Germ Cell Tumors of the Testis
Epidemiology and Risk Factors
Malignant tumors of the testis are rare, with approximately 9 new cases per 100,000 males reported in the United States each year. Of all primary testicular tumors, 90–95% are germ cell tumors (seminoma and nonseminoma), while the remainders are nongerminal neoplasms (Leydig cell, Sertoli cell, gonadoblastoma). The lifetime probability of developing testicular cancer is 0.2% for a white male in the United States. Survival of patients with testicular cancer has improved dramatically in recent years, reflecting the development and refinement of effective combination chemotherapy. Of the 8480 new cases of testicular cancer in the United States in 2010, only 350 deaths are expected.
The incidence of testicular cancer shows marked variation among different countries, races, and socioeconomic classes. Scandinavian countries report up to 6.7 new cases per 100,000 males annually; Japan reports 0.8 per 100,000 males. In the United States, the incidence of testicular cancer in blacks is approximately one-fourth that in whites. Within a given race, individuals in the higher socioeconomic classes have approximately twice the incidence of those in the lower classes.
Testicular cancer is slightly more common on the right side than on the left, which parallels the increased incidence of cryptorchidism on the right side. Of primary testicular tumors, 1–2% are bilateral, and about 50% of these tumors occur in men with a history of unilateral or bilateral cryptorchidism. Primary bilateral tumors of the testis may happen synchronously or asynchronously but tend to be of the same histologic type. Seminoma is the most common germ cell tumor in bilateral primary testicular tumors, while malignant lymphoma is the most common bilateral tumor of the testis.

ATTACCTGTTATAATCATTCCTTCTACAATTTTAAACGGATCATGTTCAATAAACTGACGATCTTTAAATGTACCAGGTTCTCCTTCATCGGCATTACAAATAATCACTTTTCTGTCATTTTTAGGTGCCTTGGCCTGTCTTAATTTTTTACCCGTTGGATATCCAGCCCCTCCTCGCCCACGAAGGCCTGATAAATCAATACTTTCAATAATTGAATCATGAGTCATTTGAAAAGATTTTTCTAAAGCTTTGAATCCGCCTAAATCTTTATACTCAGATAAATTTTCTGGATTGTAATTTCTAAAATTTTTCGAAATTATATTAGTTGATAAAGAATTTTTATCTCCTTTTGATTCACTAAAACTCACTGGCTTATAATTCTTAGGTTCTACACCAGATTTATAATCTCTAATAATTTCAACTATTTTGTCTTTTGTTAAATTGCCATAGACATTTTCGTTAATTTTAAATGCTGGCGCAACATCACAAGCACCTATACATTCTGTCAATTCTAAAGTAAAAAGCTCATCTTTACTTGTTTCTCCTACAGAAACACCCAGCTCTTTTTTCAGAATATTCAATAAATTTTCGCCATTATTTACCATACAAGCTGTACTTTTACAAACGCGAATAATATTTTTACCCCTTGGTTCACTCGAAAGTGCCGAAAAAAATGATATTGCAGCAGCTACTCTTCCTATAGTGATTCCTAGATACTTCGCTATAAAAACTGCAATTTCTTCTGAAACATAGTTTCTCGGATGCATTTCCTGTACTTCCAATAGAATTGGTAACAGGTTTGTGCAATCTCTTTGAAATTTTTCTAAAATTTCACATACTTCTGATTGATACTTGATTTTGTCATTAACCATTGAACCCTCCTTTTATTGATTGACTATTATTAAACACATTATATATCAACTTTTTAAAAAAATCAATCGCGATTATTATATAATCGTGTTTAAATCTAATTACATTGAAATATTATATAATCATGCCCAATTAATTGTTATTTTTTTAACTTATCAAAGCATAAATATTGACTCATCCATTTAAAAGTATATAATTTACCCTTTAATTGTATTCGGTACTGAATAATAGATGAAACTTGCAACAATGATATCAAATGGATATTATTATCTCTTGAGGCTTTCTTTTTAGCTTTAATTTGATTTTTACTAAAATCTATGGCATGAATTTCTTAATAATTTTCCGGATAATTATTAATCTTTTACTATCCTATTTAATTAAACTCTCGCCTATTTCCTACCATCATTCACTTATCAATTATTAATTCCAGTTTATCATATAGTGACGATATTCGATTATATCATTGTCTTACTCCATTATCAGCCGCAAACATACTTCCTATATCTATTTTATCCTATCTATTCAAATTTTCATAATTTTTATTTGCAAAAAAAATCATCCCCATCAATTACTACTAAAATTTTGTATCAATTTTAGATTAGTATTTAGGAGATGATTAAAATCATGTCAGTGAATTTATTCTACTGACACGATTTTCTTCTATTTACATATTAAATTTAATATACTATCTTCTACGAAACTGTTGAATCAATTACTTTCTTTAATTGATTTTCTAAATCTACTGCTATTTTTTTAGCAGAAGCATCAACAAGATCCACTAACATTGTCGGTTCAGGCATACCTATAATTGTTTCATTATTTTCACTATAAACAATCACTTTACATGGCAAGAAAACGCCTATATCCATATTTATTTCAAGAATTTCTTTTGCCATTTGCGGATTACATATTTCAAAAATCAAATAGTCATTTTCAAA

Although the cause of testicular cancer is unknown, both congenital and acquired factors have been associated with tumor development. The strongest association has been with the cryptorchid testis. Approximately 7–10% of testicular tumors develop in patients who have a history of cryptorchidism; seminoma is the most common form of tumor these patients have. However, 5–10% of testicular tumors occur in the contralateral, normally descended testis. The relative risk of malignancy is highest for the intra-abdominal testis (1 in 20) and is significantly lower for the inguinal testis (1 in 80). Placement of the cryptorchid testis into the scrotum (orchiopexy) lowers the risk of malignancy if it is performed prior to the age of 13 (Pettersson et al, 2007).
Exogenous estrogen administration to the mother during pregnancy has been associated with an increased relative risk for testicular tumors in the fetus, ranging from 2.8 to 5.3 over the expected incidence. Other acquired factors such as trauma and infection-related testicular atrophy have been associated with testicular tumors; however, a causal relationship has not been established.
Numerous classification systems have been proposed for germ cell tumors of the testis. ...